I have a rather basic question. Light that undergoes reflection also picks up a phase shift of $\pi$. Does it mean that light that is incident normally onto a perfect mirror simply undergoes perfect destructive interference with its own reflected wave?

This cannot be due to conservation of energy but I'm not sure how it can be resolved.


1 Answer 1


It only undergoes total destructive interference right at the point of reflection. This just means the amplitude is zero right at that point, not anywhere else.

The total phase shift is $\pi$ at that point, but at other points there is a path length difference that contributes an extra phase shift $\Delta\Phi=-{2\pi\Delta x\over\lambda}$. This gives constructive and destructive interference in different locations.

Also, as an aside, the phase shift is only $\pi$ when the wave is reflects off a medium of higher refractive index than the medium it is traveling through. Otherwise it's zero.

  • $\begingroup$ Two questions? Is this path difference also for normal incidence? And in the case of a mirror, does the phase shift exist since no light is transmitted and the index of refraction is not clear. $\endgroup$ Feb 21, 2018 at 3:54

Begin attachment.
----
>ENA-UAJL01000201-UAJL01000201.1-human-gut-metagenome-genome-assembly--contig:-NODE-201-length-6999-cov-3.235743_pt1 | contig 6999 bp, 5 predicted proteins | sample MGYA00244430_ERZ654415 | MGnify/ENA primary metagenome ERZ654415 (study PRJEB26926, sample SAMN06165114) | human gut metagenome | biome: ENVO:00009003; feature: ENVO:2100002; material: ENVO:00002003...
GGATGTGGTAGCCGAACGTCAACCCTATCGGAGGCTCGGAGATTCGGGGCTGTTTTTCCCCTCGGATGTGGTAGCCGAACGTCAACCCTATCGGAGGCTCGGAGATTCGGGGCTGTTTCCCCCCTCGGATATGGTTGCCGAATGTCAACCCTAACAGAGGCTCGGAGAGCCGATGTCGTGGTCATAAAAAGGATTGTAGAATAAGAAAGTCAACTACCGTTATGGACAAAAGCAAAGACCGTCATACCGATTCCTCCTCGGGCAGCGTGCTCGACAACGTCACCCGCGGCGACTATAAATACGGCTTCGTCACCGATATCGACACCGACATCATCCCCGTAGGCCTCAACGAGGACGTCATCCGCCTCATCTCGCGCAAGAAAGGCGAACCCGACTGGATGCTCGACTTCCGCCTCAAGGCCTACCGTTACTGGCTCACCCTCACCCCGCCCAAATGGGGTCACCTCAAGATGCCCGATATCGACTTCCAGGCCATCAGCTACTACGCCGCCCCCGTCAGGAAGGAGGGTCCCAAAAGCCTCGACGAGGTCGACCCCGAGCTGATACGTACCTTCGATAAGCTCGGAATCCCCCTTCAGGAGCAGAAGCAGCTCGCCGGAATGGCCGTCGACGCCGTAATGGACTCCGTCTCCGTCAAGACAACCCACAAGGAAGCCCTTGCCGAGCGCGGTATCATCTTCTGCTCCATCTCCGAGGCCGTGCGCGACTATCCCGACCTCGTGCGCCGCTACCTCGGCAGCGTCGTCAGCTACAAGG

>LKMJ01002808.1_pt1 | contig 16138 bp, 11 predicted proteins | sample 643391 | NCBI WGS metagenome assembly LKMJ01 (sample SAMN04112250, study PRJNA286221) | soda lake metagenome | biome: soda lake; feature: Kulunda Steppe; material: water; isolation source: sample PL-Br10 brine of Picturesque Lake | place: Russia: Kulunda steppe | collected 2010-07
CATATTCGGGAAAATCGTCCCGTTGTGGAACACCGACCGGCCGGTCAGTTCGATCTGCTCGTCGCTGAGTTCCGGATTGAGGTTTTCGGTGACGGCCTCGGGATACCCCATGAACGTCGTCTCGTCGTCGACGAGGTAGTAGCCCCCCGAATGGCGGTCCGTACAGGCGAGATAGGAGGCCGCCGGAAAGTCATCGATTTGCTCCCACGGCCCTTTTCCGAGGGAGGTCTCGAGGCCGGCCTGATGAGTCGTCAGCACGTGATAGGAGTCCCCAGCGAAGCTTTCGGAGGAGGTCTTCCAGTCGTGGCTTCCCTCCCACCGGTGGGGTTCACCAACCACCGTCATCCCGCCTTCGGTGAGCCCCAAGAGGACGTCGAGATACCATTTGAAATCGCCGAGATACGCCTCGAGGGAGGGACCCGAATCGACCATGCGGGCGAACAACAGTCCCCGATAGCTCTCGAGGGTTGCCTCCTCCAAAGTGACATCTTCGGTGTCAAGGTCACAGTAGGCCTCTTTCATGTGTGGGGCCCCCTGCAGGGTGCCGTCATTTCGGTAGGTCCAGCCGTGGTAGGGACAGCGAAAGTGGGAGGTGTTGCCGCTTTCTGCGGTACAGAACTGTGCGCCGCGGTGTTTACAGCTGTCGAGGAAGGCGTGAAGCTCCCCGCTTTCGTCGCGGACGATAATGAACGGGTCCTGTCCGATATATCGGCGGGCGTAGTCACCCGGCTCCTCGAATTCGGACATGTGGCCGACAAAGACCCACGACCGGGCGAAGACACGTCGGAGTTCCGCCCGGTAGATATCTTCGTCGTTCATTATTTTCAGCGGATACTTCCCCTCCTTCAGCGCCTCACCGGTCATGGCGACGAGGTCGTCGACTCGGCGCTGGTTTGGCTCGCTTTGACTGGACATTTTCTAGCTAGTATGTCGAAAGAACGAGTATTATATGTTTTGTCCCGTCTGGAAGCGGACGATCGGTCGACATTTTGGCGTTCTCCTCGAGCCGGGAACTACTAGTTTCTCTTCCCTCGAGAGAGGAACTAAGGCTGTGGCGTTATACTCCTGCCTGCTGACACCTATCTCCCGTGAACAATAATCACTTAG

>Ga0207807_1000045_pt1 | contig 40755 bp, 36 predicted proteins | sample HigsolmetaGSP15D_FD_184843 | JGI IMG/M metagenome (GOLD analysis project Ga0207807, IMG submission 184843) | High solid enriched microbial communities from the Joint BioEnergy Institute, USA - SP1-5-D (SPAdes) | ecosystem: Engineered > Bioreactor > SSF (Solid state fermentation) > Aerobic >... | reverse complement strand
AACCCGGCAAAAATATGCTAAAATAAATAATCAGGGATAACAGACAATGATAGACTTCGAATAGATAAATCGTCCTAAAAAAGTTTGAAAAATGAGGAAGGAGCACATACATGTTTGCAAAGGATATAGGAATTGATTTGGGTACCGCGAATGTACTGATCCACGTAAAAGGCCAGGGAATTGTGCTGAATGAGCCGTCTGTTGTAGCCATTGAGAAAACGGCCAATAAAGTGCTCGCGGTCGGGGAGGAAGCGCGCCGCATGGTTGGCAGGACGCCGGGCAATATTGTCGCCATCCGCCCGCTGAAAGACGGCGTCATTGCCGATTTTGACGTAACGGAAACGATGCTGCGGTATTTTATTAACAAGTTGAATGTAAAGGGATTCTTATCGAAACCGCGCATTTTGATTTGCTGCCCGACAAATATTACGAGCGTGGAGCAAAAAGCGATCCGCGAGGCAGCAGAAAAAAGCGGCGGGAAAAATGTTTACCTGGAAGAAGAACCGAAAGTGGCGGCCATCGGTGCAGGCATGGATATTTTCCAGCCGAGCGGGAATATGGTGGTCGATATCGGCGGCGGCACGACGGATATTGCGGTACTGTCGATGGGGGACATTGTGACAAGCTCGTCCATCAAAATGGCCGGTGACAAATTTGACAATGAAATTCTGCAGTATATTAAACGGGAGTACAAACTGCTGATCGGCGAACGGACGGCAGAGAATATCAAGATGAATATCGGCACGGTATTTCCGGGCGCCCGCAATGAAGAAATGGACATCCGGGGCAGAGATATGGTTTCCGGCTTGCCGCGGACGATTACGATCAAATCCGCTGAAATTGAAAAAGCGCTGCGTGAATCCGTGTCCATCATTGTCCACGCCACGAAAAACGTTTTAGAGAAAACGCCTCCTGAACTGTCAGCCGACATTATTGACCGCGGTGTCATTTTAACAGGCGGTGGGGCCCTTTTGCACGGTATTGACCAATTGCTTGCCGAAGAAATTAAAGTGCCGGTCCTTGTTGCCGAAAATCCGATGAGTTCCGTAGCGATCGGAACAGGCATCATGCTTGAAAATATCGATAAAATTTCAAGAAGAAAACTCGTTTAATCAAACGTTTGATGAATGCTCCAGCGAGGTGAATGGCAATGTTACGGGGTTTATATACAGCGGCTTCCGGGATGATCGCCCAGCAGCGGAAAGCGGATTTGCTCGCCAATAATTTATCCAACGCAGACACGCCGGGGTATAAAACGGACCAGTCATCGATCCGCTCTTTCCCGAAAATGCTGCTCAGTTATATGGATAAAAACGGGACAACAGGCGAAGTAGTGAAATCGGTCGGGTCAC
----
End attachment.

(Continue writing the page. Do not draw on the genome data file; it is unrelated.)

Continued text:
• 1
    $\begingroup$ @user1936752 Yes, the path difference is for normal incidence as well. It's twice the distance from the mirror in that case. Ordinarily there is a phase shift with just about any material you use for a mirror, since the index of refraction of air is so low. (Though note that pretty much all light you see on a day-to-day basis is incoherent, so you shouldn't expect to see interference patterns.) $\endgroup$
    – Chris
    Feb 21, 2018 at 3:59

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